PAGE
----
Life In Tokyo

About Guns.

Last month, an up-and-coming Japanese pop idol, Mayu Tomita, was attacked by a stalker, who managed to stab her more than 20 times. She was rushed to the hospital with severe injuries, but apparently she will live.

Two weeks ago, singer Christina Grimmie was attacked by a stalker. He shot her in the head. She died.

Even before the horrifying mass shooting in Orlando just a few days after this terrible attack, I felt as if these two events perfectly illustrated the effectiveness of strict gun control laws.  Continue reading

The Wonders of Japanese Movie Programs

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There are a lot of differences between going to the movies in Japan and going in the United States. For starters, tickets cost a heck of a lot more, usually upwards of $20, and the seats are assigned. Many theaters also have deluxe seats that offer anything from increased leg room to full-on private suites. The theater near me even has a private waiting area for premium members where champagne and chocolate are served. It all combines to create a feeling that turns going to the movies into more of an event, much like going to a live stage show or a concert.

And just like a live event, in Japan, movies often get their own specially made programs.

And they’re dope. Continue reading

The Robot Restaurant Experience

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I’ve lived in Tokyo for over two years now. While I’m far from a native of this wonderful city, I’m long removed from wanting to visit the popular tourist sites. The zoo, Tokyo Tower, Sensoji Temple, they’re all beautiful places that are well worth checking out when you first come to the city, but they’ve lost their luster for me. Now I’d much rather go exploring off the beaten path and discover some hidden weird and wonderful cafe, art gallery or record store.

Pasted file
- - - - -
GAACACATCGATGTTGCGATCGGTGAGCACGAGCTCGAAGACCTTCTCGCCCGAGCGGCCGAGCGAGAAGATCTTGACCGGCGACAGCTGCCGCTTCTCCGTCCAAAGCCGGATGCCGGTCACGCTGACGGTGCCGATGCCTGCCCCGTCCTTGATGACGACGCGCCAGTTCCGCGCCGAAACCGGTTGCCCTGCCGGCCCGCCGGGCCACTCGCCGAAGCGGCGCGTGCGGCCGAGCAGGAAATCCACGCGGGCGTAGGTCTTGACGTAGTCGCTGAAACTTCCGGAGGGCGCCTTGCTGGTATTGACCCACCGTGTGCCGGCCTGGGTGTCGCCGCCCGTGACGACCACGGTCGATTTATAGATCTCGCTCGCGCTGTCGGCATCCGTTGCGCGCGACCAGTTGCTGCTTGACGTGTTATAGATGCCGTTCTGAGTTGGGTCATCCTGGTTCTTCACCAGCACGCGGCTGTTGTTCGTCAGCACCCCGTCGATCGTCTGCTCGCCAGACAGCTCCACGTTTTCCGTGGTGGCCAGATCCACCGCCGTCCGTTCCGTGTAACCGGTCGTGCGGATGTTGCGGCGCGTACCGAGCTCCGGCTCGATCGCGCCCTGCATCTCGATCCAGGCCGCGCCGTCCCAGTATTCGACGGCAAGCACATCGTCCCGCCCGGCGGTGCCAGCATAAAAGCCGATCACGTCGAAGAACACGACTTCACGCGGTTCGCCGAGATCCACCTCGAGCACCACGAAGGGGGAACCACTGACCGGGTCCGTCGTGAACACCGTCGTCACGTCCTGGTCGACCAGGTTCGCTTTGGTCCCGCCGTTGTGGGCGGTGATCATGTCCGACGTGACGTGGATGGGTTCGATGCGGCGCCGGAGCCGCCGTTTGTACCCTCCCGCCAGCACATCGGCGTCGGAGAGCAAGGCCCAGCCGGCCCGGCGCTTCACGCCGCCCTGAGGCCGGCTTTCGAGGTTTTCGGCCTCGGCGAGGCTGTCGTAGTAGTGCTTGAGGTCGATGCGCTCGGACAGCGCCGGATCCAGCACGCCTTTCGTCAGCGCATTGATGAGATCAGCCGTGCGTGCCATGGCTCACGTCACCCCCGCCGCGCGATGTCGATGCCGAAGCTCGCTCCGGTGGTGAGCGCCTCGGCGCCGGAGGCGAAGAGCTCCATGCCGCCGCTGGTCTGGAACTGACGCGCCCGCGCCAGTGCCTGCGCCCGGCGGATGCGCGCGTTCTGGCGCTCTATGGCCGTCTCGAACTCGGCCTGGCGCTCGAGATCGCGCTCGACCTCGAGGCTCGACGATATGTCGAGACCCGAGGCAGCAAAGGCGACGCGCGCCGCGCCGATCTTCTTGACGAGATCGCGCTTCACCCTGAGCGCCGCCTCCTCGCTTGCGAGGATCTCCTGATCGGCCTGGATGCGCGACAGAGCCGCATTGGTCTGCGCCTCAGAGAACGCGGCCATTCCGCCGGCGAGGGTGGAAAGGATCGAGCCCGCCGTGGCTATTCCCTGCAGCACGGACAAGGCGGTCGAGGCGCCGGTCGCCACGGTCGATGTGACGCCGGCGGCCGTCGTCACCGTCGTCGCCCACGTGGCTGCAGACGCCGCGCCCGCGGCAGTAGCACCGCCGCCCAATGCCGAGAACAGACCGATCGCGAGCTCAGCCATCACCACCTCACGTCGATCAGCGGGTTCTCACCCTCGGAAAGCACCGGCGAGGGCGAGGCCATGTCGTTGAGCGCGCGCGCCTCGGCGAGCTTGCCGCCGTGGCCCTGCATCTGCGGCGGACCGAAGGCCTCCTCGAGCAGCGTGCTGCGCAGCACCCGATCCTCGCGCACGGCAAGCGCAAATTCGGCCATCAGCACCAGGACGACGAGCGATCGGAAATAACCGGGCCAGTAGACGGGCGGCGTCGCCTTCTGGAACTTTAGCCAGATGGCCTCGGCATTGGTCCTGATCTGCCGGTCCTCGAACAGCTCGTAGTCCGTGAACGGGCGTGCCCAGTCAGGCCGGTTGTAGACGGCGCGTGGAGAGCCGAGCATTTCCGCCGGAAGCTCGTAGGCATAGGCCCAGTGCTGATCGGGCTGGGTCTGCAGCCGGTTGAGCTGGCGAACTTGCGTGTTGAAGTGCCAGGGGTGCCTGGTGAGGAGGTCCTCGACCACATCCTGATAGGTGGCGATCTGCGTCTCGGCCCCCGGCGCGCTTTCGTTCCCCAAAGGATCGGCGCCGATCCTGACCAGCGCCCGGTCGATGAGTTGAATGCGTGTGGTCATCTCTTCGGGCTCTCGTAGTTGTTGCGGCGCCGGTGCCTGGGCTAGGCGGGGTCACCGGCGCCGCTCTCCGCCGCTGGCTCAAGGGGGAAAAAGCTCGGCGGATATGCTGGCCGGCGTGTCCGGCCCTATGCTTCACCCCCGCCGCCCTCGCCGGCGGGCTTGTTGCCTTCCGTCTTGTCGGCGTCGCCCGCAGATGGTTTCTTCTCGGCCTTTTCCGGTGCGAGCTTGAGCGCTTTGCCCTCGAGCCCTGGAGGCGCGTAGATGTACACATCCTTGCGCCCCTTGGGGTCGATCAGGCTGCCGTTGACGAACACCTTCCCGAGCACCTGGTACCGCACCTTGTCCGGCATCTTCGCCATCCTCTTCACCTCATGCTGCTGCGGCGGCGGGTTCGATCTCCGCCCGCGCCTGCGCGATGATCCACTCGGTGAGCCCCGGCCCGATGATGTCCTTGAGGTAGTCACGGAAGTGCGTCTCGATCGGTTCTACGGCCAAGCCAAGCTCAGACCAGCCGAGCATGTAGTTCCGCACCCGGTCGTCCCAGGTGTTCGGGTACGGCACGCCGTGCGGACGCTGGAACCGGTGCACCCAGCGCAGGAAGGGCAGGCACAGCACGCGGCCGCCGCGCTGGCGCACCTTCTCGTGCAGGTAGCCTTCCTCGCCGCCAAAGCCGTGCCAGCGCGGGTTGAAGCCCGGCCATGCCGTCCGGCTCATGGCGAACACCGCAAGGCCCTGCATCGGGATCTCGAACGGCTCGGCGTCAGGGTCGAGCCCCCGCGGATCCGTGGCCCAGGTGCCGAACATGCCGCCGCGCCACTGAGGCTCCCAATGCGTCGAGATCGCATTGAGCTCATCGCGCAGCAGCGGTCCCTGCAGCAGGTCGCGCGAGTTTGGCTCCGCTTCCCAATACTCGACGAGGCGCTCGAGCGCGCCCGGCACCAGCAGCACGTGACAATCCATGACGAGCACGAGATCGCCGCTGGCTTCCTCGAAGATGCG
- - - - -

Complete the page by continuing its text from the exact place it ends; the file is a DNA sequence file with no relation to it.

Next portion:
But whenever family or friends come to visit me, I feel obliged to jump back into tourist mode and show them all the big name sites and tourist traps.

At some point, this usually means going to Robot Restaurant. Continue reading

Japanese Record Store Tributes To David Bowie

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David Bowie passed away a month ago, but I still haven’t fully processed the news. It’s still hard to believe that he’s no longer with us. He was such a presence in the pop world. And his music meant more to me than anyone else’s.

And his death wasn’t just a shock and tragedy in the Western world. David Bowie was huge internationally, especially in Japan. Even before his death, it was hard to miss Bowie’s section in most record stores here, and even less well-regarded albums like Never Let Me Down or his output with Tin Machine seemed to be held in at least some esteem here. Not a week goes by where I don’t see a rare Bowie LP go for an insane amount of money at any of the multitude of record stores here in Tokyo.

In Japan, record stores have a bit more personality than their Western counterparts. Even in major chains, it’s not uncommon to see handwritten recommendation notes by the staff, and custom tailor-made displays dedicated to more obscure artists and genres. With Bowie’s passing, many of these same stores have taken to commemorating his legacy with similarly DIY, custom-made displays. In the days and weeks in the wake of Bowie’s death, I visited several Tower Records and other stores to see how they were handling the Starman’s passing. I was pretty impressed.

And now I know how to spell David Bowie in katakana – デヴィッド・ボウイ。

Continue reading

Tokyo Travelogue: Sagamiko Illumination

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Last week my boyfriend and I made an excursion to the outer limits of Tokyo, Sagamiko to be exact, for a trip to the Sagamiko Resort Pleasure Forest. Disregard the slighty lewd name, the area is actually a massive entertainment complex, none of which (to my knowledge at least) is the least bit X-rated.